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Then vanish all the affections dear in youth,
And love immortal fills the grateful breast.
The wonders of all ruling Providence,
The joys that from celestial mercy flow
Essential beauty, perfect excellence,
Ennoble and refine the native glow
The poet feels; and thence his best resource
To paint his feelings with sublimest force."

The portraits of John, George, and Tom Keats, contained in these volumes, were made from the portraits Severn painted for George Keats when he came to America. Severn accompanied the brothers as far as Liverpool, to see George off and to put some finishing touches on the portrait of John. The silhouette of Fanny Brawne was the most satisfactory of all the likenesses preserved by her family, though Severn is quoted as having said that the draped figure in Titian's noble picture of Sacred and Profane Love, in the Borghese Palace in Rome, resembled her so greatly that he paid frequent visits to it, and on this account made a copy of it. The sketch of Keats's head is from Severn's pencildrawing, which has on it these words:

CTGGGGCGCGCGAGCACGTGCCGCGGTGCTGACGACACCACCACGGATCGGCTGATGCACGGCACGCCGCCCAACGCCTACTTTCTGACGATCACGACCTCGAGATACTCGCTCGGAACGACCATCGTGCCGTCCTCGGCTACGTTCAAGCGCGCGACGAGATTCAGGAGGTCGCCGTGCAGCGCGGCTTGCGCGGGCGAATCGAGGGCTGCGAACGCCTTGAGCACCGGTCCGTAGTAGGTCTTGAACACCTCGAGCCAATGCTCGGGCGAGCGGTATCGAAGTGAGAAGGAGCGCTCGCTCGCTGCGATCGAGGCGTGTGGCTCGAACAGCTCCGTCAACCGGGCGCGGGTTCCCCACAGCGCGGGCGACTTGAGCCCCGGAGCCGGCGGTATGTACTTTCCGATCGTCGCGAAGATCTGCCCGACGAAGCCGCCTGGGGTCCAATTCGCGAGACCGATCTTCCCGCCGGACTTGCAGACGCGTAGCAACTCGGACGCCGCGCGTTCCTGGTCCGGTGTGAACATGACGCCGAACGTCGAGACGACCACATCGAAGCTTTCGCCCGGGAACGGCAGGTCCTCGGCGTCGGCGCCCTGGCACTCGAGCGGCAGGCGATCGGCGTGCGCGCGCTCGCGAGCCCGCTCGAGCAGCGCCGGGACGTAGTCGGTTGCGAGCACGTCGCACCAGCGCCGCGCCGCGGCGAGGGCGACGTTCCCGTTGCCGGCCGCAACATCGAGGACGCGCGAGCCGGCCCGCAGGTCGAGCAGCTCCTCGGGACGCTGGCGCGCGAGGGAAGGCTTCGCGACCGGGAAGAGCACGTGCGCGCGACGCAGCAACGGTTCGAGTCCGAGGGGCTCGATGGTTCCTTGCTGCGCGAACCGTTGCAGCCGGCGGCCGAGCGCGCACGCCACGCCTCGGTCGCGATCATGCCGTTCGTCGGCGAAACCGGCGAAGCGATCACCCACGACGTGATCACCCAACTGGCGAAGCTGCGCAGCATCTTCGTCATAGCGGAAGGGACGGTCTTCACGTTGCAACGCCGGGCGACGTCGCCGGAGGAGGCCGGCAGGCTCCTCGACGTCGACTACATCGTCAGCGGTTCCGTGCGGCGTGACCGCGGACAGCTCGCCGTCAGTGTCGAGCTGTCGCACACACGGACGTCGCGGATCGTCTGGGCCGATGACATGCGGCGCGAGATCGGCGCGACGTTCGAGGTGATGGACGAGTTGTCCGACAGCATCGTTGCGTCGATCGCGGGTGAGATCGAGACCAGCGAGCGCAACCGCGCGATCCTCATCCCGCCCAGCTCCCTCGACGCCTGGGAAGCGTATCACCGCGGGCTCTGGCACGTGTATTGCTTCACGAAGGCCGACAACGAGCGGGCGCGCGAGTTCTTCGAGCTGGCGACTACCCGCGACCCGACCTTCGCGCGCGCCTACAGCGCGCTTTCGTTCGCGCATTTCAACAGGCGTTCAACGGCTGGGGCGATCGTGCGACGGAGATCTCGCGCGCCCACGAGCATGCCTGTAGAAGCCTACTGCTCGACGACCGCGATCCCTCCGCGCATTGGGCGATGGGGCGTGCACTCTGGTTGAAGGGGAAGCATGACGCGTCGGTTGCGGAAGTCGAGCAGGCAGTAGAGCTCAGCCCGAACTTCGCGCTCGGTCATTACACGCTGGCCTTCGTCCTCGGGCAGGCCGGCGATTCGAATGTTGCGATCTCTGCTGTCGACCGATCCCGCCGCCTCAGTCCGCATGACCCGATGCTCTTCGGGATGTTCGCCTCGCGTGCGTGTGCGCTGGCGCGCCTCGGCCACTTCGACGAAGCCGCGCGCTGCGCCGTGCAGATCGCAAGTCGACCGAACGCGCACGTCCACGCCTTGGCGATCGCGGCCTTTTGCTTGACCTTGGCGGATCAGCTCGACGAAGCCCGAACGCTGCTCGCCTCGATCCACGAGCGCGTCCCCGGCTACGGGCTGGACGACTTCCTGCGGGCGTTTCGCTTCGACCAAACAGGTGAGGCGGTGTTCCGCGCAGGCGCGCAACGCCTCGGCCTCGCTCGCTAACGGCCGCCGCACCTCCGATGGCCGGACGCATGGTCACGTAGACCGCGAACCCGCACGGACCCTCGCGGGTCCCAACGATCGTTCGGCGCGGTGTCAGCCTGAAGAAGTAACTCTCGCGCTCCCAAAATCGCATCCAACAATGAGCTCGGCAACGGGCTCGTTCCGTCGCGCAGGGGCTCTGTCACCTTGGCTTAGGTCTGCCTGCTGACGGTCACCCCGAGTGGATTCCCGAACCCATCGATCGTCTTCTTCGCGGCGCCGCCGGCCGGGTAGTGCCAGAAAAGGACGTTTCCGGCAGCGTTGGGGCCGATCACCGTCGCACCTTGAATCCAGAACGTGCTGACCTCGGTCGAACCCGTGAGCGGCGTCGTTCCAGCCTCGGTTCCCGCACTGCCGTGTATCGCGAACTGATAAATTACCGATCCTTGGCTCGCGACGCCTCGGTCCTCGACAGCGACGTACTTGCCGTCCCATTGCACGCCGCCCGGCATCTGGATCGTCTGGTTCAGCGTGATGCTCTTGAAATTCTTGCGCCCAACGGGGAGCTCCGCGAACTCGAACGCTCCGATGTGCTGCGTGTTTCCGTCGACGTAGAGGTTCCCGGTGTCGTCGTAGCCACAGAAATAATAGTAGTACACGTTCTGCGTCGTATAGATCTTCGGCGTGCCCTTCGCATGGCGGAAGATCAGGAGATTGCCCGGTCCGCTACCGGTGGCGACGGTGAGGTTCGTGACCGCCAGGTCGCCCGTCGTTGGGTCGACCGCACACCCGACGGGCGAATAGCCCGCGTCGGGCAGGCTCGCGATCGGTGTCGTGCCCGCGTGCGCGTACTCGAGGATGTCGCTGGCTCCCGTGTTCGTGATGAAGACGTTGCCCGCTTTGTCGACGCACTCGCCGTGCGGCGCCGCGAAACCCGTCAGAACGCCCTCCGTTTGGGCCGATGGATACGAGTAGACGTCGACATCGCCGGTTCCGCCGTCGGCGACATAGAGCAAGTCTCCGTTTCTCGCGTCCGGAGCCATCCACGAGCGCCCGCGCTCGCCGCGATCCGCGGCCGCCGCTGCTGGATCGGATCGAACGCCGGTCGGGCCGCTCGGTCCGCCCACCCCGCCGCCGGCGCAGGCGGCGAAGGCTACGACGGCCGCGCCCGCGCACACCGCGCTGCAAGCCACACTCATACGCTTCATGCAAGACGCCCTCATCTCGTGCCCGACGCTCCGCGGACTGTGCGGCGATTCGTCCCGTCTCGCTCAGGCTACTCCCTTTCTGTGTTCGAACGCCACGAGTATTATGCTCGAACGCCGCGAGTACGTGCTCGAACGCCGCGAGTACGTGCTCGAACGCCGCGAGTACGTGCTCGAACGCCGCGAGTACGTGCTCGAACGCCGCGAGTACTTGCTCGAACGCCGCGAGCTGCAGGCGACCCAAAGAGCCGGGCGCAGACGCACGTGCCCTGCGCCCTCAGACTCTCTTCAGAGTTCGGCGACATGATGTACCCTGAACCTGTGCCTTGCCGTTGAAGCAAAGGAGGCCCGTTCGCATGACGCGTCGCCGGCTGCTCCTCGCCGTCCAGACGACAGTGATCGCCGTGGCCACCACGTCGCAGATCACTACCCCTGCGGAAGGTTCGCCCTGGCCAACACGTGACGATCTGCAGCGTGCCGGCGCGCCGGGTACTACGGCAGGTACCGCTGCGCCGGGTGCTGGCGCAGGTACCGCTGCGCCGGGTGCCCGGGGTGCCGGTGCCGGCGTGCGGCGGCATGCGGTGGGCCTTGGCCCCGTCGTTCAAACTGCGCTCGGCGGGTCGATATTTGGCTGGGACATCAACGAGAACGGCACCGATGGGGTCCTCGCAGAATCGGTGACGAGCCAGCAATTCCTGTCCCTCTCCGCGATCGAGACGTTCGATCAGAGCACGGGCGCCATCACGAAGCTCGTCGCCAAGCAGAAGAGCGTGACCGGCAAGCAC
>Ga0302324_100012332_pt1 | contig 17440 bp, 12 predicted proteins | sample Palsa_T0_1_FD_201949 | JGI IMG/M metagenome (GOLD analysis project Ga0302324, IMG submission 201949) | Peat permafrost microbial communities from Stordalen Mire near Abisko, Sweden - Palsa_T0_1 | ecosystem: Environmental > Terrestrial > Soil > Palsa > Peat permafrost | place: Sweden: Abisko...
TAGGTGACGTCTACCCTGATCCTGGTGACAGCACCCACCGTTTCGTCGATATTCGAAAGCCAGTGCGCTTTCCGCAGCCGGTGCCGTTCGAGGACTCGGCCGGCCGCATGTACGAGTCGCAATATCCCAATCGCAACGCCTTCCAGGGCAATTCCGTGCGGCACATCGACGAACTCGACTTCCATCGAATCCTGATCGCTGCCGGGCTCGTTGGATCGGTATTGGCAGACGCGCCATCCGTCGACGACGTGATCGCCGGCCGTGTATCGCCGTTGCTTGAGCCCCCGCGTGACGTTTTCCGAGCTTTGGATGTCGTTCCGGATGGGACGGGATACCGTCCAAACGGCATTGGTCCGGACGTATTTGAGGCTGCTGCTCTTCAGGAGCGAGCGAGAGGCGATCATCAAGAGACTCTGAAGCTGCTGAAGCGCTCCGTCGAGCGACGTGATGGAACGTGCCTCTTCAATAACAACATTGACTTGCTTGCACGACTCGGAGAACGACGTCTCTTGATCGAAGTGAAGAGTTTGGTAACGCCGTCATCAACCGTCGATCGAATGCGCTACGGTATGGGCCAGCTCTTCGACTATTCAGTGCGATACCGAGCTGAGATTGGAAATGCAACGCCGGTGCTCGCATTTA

“ 28th Jany. 3 o'clock m'g. Drawn to keep me awake — a deadly sweat was on him all this night."

The most satisfactory of all the likenesses of Keats I have ever seen is Haydon's masque of his face, taken in 1818. Through the kind courtesy of Mr. Gilder, the accomplished editor of "The Century Magazine," the publishers of these books are enabled to include in one of the volumes an etching of this masque. The other sketch from life of Keats's head

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by Severn, was made in 1817, and pronounced by Leigh Hunt and others to be excellent. The fac-simile of the little song beginning

“ Unfelt, unheard, unseen,
I've left my little queen," &c., &a,

I selected for reproduction, not because of any characteristic merit in the song, but because it was the only rough draft I had at hand showing the poet's corrections and emendations.

J. G. S. MENDHAM, November, 1883.

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